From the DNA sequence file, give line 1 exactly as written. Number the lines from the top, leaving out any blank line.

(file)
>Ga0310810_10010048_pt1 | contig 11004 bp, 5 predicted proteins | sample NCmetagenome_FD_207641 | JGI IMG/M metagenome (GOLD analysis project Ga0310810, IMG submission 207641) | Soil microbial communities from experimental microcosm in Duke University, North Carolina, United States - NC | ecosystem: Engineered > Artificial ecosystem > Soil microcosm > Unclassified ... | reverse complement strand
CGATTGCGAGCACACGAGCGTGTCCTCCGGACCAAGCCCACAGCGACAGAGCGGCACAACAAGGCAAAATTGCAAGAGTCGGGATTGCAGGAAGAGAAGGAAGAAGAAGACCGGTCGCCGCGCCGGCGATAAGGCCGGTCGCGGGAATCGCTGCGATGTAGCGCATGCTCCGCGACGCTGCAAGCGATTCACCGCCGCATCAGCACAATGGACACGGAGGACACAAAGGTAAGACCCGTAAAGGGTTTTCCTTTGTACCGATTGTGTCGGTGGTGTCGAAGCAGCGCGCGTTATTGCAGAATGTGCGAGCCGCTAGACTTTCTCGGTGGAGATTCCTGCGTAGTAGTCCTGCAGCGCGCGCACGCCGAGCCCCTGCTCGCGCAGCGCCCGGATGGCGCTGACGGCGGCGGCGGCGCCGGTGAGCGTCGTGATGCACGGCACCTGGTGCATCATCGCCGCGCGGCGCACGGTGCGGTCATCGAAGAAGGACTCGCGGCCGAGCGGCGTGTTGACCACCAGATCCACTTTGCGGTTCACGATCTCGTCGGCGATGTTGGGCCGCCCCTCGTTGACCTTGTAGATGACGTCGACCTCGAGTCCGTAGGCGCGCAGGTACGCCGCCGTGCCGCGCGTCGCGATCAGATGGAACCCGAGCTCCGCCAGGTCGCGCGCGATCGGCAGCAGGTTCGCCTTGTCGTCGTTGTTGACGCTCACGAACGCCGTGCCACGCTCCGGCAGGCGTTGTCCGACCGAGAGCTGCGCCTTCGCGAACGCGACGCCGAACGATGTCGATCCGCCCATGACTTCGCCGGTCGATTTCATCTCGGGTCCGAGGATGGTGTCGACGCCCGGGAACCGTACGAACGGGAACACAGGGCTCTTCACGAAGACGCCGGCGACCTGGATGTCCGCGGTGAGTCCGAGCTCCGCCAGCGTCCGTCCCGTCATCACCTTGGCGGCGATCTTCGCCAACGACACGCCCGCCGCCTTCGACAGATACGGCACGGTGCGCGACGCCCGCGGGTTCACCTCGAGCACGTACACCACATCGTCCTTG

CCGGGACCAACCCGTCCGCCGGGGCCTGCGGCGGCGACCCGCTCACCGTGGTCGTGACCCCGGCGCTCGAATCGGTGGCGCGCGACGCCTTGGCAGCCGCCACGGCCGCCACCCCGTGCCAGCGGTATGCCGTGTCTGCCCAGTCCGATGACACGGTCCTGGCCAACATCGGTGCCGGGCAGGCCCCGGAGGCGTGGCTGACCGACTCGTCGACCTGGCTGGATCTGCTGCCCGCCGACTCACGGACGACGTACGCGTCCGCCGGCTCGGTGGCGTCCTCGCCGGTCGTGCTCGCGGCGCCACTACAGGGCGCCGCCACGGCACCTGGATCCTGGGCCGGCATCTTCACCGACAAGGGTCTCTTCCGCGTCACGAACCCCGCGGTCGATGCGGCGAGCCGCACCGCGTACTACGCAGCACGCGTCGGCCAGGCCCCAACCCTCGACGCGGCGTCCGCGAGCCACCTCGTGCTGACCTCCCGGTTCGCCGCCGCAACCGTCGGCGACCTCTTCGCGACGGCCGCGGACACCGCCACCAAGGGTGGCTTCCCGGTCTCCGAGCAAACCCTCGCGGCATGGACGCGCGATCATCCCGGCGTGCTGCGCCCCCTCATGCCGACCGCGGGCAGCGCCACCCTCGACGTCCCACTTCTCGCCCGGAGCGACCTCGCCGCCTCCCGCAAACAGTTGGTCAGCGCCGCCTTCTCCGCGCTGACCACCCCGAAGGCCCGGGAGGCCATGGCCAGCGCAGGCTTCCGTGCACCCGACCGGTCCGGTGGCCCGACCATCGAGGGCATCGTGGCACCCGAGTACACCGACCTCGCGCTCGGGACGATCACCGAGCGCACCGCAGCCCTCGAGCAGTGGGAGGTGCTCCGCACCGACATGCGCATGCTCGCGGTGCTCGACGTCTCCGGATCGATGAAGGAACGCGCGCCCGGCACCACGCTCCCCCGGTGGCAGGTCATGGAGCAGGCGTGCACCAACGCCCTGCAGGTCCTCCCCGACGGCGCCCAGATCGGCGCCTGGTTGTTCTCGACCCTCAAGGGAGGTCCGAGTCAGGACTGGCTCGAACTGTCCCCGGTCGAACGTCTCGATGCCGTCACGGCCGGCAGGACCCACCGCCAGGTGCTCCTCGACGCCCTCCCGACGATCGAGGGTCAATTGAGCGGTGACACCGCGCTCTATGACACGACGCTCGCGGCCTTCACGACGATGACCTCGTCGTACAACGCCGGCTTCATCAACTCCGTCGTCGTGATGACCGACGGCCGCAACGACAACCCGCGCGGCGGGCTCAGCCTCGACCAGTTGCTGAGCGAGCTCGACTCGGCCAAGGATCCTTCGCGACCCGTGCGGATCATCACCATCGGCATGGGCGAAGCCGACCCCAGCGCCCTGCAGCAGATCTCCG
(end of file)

>Ga0310810_10010048_pt1 | contig 11004 bp, 5 predicted proteins | sample NCmetagenome_FD_207641 | JGI IMG/M metagenome (GOLD analysis project Ga0310810, IMG submission 207641) | Soil microbial communities from experimental microcosm in Duke University, North Carolina, United States - NC | ecosystem: Engineered > Artificial ecosystem > Soil microcosm > Unclassified ... | reverse complement strand